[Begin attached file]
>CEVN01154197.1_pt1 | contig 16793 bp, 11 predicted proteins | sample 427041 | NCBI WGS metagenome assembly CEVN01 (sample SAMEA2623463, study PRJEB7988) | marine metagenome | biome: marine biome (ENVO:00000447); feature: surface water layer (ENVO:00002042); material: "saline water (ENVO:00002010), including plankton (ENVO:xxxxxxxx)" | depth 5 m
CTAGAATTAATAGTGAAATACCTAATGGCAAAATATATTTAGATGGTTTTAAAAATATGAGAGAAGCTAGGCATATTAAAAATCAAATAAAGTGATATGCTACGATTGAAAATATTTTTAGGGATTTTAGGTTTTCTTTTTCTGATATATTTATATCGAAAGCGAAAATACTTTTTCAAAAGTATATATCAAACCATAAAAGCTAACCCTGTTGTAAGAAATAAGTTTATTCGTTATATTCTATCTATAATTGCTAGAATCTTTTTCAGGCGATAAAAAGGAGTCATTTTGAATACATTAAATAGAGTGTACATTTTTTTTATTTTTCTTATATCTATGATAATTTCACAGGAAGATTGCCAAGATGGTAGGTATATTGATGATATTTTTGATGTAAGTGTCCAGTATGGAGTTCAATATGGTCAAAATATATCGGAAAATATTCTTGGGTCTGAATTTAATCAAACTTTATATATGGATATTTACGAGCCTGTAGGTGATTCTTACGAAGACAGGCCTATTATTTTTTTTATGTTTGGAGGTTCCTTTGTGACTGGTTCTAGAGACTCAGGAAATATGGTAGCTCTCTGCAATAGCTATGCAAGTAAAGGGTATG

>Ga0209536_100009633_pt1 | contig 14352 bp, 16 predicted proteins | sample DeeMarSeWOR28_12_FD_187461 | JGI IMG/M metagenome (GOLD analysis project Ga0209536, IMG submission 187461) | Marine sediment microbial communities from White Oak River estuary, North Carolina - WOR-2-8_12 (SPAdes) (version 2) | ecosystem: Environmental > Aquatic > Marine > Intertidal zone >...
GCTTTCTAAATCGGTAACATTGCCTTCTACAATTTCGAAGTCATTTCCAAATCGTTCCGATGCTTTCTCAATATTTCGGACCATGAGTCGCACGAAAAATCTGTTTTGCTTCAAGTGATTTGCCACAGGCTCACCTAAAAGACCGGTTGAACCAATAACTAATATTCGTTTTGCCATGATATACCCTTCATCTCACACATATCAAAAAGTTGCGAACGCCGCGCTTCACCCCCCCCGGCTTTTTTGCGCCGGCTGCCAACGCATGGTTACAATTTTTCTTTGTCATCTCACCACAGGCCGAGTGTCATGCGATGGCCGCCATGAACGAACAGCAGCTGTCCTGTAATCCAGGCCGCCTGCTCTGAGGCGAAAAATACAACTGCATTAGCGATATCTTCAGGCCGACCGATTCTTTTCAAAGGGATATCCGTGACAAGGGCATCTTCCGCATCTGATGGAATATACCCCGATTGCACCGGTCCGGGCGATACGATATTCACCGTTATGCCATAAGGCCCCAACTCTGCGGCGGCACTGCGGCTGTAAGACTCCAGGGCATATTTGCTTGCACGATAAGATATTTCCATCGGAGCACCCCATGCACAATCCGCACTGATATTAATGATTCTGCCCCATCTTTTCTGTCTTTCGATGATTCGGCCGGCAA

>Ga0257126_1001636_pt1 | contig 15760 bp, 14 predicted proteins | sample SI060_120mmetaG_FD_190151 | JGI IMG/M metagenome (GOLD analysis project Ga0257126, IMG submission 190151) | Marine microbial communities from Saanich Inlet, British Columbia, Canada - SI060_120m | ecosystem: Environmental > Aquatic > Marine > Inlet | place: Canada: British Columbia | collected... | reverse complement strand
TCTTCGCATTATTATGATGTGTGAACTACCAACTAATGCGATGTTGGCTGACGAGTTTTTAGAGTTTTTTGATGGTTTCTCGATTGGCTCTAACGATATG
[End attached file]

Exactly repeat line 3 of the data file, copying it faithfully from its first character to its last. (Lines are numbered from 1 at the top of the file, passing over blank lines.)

>Ga0209536_100009633_pt1 | contig 14352 bp, 16 predicted proteins | sample DeeMarSeWOR28_12_FD_187461 | JGI IMG/M metagenome (GOLD analysis project Ga0209536, IMG submission 187461) | Marine sediment microbial communities from White Oak River estuary, North Carolina - WOR-2-8_12 (SPAdes) (version 2) | ecosystem: Environmental > Aquatic > Marine > Intertidal zone >...